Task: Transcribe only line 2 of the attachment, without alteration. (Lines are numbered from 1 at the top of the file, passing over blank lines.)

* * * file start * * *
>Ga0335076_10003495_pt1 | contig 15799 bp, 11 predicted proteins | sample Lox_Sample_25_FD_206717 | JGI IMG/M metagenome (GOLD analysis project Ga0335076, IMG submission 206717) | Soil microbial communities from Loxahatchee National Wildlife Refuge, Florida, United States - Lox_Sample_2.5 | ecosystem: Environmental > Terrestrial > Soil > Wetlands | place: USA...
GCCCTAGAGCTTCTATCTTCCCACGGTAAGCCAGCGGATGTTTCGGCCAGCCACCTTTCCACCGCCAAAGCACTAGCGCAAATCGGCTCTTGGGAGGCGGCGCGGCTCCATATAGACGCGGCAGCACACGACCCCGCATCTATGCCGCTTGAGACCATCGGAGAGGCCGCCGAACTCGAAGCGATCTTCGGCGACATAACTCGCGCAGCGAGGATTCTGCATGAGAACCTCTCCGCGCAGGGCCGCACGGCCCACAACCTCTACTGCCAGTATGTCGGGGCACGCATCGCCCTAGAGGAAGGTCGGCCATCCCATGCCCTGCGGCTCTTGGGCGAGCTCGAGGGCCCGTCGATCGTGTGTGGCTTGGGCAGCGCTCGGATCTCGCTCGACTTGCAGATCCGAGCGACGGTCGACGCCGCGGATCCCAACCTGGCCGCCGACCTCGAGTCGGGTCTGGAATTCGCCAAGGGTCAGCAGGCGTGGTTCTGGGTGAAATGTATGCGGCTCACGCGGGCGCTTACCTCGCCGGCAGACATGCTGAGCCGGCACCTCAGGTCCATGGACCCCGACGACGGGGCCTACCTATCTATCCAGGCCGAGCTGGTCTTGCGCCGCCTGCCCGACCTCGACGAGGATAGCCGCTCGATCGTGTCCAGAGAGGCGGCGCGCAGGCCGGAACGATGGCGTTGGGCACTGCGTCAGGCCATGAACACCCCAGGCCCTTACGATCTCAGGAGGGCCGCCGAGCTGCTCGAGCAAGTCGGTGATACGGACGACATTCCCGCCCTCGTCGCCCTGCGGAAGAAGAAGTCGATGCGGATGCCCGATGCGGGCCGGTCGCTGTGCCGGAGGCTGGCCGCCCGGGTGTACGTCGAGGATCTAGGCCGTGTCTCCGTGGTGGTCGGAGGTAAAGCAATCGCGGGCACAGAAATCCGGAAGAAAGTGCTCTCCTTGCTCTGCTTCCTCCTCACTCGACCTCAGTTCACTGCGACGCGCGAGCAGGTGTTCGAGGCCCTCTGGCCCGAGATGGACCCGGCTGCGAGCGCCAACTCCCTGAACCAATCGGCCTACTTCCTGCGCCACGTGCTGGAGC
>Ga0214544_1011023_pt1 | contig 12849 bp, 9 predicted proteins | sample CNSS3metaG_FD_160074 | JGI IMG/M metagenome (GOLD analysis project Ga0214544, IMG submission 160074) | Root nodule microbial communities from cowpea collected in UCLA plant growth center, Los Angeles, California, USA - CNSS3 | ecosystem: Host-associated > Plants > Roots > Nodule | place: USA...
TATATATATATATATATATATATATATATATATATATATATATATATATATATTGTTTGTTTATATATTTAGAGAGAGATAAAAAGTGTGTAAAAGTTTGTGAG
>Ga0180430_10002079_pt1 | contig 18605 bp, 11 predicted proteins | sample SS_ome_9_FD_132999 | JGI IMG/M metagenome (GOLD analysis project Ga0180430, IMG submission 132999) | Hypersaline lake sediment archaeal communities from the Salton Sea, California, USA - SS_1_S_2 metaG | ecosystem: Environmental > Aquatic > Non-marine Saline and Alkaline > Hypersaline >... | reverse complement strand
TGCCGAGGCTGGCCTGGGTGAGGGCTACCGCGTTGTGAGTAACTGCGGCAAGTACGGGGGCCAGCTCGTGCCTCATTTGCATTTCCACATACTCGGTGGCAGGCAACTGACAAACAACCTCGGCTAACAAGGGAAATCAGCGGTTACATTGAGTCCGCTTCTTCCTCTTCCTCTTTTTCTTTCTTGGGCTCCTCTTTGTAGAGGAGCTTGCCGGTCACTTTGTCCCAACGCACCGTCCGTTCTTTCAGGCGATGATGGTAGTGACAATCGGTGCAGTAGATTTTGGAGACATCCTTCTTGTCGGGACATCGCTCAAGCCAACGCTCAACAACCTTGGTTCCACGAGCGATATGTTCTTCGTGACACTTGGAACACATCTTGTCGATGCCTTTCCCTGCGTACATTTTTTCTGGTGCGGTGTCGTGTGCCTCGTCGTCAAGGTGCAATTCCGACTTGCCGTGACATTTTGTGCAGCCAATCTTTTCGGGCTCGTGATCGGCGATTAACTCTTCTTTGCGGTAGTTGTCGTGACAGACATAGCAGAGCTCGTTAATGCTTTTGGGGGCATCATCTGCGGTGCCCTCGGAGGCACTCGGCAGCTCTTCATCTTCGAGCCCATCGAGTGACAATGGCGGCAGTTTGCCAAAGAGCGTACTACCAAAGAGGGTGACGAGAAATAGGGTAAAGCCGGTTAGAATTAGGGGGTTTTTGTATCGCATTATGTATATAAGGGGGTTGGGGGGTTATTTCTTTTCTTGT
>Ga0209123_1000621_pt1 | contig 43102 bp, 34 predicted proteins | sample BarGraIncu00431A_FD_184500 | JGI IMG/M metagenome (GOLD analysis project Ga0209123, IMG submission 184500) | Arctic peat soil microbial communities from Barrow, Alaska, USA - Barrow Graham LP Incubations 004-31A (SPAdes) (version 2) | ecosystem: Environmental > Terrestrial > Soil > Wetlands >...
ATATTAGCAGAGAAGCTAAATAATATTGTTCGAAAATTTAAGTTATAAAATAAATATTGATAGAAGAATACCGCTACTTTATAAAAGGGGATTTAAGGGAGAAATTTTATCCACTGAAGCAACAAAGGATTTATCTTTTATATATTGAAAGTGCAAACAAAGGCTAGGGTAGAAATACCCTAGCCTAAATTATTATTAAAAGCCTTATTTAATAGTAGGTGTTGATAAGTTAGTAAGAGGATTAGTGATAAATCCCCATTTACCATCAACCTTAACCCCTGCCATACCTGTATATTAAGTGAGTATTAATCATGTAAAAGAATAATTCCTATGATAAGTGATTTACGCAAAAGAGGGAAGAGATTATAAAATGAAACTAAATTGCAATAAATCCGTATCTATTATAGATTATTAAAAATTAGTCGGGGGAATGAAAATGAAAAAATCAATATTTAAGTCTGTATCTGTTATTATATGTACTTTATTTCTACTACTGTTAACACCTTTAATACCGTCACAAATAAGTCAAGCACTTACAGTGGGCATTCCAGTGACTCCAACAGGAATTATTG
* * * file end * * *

GCCCTAGAGCTTCTATCTTCCCACGGTAAGCCAGCGGATGTTTCGGCCAGCCACCTTTCCACCGCCAAAGCACTAGCGCAAATCGGCTCTTGGGAGGCGGCGCGGCTCCATATAGACGCGGCAGCACACGACCCCGCATCTATGCCGCTTGAGACCATCGGAGAGGCCGCCGAACTCGAAGCGATCTTCGGCGACATAACTCGCGCAGCGAGGATTCTGCATGAGAACCTCTCCGCGCAGGGCCGCACGGCCCACAACCTCTACTGCCAGTATGTCGGGGCACGCATCGCCCTAGAGGAAGGTCGGCCATCCCATGCCCTGCGGCTCTTGGGCGAGCTCGAGGGCCCGTCGATCGTGTGTGGCTTGGGCAGCGCTCGGATCTCGCTCGACTTGCAGATCCGAGCGACGGTCGACGCCGCGGATCCCAACCTGGCCGCCGACCTCGAGTCGGGTCTGGAATTCGCCAAGGGTCAGCAGGCGTGGTTCTGGGTGAAATGTATGCGGCTCACGCGGGCGCTTACCTCGCCGGCAGACATGCTGAGCCGGCACCTCAGGTCCATGGACCCCGACGACGGGGCCTACCTATCTATCCAGGCCGAGCTGGTCTTGCGCCGCCTGCCCGACCTCGACGAGGATAGCCGCTCGATCGTGTCCAGAGAGGCGGCGCGCAGGCCGGAACGATGGCGTTGGGCACTGCGTCAGGCCATGAACACCCCAGGCCCTTACGATCTCAGGAGGGCCGCCGAGCTGCTCGAGCAAGTCGGTGATACGGACGACATTCCCGCCCTCGTCGCCCTGCGGAAGAAGAAGTCGATGCGGATGCCCGATGCGGGCCGGTCGCTGTGCCGGAGGCTGGCCGCCCGGGTGTACGTCGAGGATCTAGGCCGTGTCTCCGTGGTGGTCGGAGGTAAAGCAATCGCGGGCACAGAAATCCGGAAGAAAGTGCTCTCCTTGCTCTGCTTCCTCCTCACTCGACCTCAGTTCACTGCGACGCGCGAGCAGGTGTTCGAGGCCCTCTGGCCCGAGATGGACCCGGCTGCGAGCGCCAACTCCCTGAACCAATCGGCCTACTTCCTGCGCCACGTGCTGGAGC